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First US death from coronavirus confirmed in Washington state



The Washington Department of Health confirmed Saturday the first coronavirus-related death in Washington state, according to a press release.

Health officials said there are new King County cases in addition to the two new cases confirmed Friday evening.

A statement provided by EvergreenHealth said that the patient came into the facility with serious respiratory issues, and after following CDC guidelines, the patient was tested for COVID-19. The patient later died after testing positive for the virus.

The statement also said a second patient tested positive and is currently in isolation and receiving treatment.

According to U.S. News, At least 14,000 people have died and 250,000 have already been hospitalized during the 2019-2020 flu season, according to estimates from the U.S. Centers for Disease Control and Prevention. More than 26 million Americans have fallen ill with flu-like symptoms.

This is a developing story.

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Coronavirus death toll takes drastic climb



Credit: Martin Pollard

Over the last 72 hours, the death toll from the Coronavirus has nearly doubled in China, with another 25 people reported dead in the past 24 hours alone. According to the Chinese authorities, the death toll from the Coronavirus has now reached a 81 after two dozen people succumbed to the illness overnight.

Due to this death toll, the Chinese authorities have announced the extension of the Lunar New Year holiday, while more big businesses shut down or told their staff to work from home in an effort to curb the spread of this virus.

The Chinese Prime Minister Li Keqiang visited the city of Wuhan this week, the epicenter of the outbreak, as the central government stepped up its response while city authorities faced growing accusations from the public of mismanagement and a failure to respond to the outbreak in time.

The recent spread of this virus has also had a major impact on the Chinese economy as shares tumbled on Monday, with Japan’s Nikkei average sliding 2.0%, its biggest one-day fall in five months, as investors grew anxious. Demand spiked for safe-haven assets such as the Japanese yen and Treasury notes.

The total number of confirmed cases in China rose about 30% from the previous day, to 2,744, with about half in the central province of Hubei, the capital of which is Wuhan. But some experts suspect the number of infected people is much higher.

As worry grew around the world, Chinese-ruled Hong Kong, which has had eight confirmed cases, banned entry to people who had visited Hubei in the past 14 days. The ban did not cover Hong Kong residents.

People from Hubei have come under scrutiny within mainland China as well, with many people facing suspicion from officials about their recent travels.

The number of deaths from the virus in Hubei climbed to 76 from 56, health officials said, with five deaths elsewhere in China.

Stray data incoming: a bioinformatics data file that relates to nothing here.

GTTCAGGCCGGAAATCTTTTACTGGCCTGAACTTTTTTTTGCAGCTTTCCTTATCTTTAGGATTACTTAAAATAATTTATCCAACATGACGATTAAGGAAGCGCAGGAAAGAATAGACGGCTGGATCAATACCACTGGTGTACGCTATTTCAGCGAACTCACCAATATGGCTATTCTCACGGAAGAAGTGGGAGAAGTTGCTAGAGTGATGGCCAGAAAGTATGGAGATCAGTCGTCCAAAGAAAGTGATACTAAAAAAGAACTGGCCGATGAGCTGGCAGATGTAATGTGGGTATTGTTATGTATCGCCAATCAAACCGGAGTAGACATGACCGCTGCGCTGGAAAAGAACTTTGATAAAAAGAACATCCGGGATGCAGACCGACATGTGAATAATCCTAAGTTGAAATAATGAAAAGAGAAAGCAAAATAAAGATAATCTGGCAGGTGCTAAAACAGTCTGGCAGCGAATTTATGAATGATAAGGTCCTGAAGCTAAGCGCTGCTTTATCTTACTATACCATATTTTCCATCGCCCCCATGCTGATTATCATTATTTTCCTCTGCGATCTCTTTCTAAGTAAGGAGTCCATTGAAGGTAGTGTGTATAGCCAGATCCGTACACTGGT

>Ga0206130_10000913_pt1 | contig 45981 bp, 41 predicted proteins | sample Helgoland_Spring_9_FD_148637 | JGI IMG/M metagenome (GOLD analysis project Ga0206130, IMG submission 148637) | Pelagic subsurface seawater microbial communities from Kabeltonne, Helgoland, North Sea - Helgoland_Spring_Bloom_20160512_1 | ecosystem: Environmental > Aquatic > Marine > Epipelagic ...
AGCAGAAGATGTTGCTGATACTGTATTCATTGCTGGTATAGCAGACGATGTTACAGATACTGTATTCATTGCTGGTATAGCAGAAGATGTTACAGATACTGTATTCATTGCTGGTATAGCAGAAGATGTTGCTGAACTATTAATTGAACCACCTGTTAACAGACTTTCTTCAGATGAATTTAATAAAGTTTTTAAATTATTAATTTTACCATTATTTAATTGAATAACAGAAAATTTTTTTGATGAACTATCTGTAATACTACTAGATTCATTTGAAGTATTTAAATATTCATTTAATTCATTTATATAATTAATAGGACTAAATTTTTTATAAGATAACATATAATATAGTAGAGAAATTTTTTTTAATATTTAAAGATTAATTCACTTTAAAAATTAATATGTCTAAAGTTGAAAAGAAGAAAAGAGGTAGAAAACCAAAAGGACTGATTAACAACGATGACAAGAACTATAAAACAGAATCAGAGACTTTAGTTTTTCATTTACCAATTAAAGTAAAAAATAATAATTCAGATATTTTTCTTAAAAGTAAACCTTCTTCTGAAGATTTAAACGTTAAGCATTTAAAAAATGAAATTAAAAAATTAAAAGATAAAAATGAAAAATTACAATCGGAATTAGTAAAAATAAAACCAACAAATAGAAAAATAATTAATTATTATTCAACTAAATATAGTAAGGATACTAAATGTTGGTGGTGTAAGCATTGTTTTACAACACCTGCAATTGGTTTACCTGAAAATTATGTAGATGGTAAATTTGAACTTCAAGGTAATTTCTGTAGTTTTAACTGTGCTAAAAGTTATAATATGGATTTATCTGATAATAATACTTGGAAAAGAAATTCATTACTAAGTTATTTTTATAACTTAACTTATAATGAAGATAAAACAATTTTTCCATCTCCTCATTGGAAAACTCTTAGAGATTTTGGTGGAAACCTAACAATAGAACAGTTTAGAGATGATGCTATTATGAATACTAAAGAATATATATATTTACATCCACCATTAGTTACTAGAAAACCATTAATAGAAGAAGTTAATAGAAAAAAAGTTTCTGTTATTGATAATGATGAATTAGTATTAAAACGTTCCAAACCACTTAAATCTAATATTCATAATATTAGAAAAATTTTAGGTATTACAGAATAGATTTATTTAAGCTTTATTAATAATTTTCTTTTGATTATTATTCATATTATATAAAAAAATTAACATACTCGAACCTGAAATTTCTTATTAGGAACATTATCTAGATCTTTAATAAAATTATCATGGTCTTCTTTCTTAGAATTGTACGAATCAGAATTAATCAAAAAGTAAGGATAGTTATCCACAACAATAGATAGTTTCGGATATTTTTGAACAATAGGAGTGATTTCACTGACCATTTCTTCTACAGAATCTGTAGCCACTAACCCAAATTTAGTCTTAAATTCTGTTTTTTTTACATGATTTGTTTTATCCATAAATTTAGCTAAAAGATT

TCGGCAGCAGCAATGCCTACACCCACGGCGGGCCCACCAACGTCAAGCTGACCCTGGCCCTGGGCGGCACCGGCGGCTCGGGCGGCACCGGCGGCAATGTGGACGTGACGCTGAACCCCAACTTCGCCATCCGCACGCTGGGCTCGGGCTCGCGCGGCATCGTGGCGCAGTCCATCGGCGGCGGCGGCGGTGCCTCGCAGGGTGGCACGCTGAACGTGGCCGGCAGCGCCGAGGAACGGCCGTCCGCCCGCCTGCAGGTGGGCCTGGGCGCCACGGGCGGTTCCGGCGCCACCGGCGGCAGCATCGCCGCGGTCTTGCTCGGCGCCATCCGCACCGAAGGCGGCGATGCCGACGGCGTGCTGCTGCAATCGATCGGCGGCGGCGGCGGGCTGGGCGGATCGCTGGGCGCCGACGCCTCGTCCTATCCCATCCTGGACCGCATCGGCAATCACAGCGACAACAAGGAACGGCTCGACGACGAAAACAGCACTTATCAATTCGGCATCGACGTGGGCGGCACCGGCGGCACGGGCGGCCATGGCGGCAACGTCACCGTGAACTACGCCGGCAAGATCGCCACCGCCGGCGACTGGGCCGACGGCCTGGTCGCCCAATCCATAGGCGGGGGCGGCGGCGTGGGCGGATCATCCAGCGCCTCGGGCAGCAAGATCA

While a small number of cases linked to people who traveled from Wuhan have been confirmed in more than 10 countries, including Thailand, France, Japan and the United States, no deaths have been reported elsewhere.

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China quarantines 11 million over Mutating Virus



Photo credit: Kota Endo

The Chinese government has imposed a quarantine on the city of Wuhan as a fatal virus associated with that city continues to spread throughout the world.

The city is at the epicenter of a coronavirus outbreak that has killed 17 people and sickened at least 500 more. Reports of the disease have popped up in the United States, Japan, Taiwan, and elsewhere.

Numerous countries have warned citizens to avoid travel to Wuhan. Chinese officials are facing intense scrutiny over claims that health authorities knew the extent of the disease but attempted to cover it up as the threat grew.

The Chinese government promised that any public officials who participate in any cover-ups of the disease would be “nailed on the pillar of shame for eternity.”

Stay tuned for updates. This is a developing story.

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News and Politics

Protests against Indian Citizenship Law turn Deadly



Credit/Rajanish Kakade

Widespread protests continue to circulate in New Dehli, opposing a new citizenship law that disrupts India’s current democratic structure and advances toward a Hindu state.

Local authorities have reportedly escalated to extreme measures by placing restrictive bans to prohibit future demonstrations and canceled internet services in parts of the country to hinder communication.

Critics speculate the controversial legislation introduced by Modi’s Hindu nationalist-led government will marginalize India’s 200 million Muslims, and violate the country’s secular constitution.

The public gatherings began Thursday with outraged citizens at Muslim universities and quickly broadened to larger communities in India.

Many believe this is an outright act of anti-semitism on Muslims, others, and Hindu conservatives with concerns of the new bill inducing far-flung immigration to the country.

Nearly 2 million people were excluded from an official list of citizens about half Hindu and half Muslim, and have been asked to prove their citizenship or else be considered foreign.

As of Friday (Dec. 20), approximately 1,200 protesters were detained after they resisted the bans, although, the majority have been released the same day.

A total of eight deaths have been reported so far, including five in Assam and two in southern Karnataka state, according to The Associated Press.

The protests come behind repression in Muslim-majority Kashmir, which was recently deprived of its self-governing nature and demoted from a state into a federal territory last summer.

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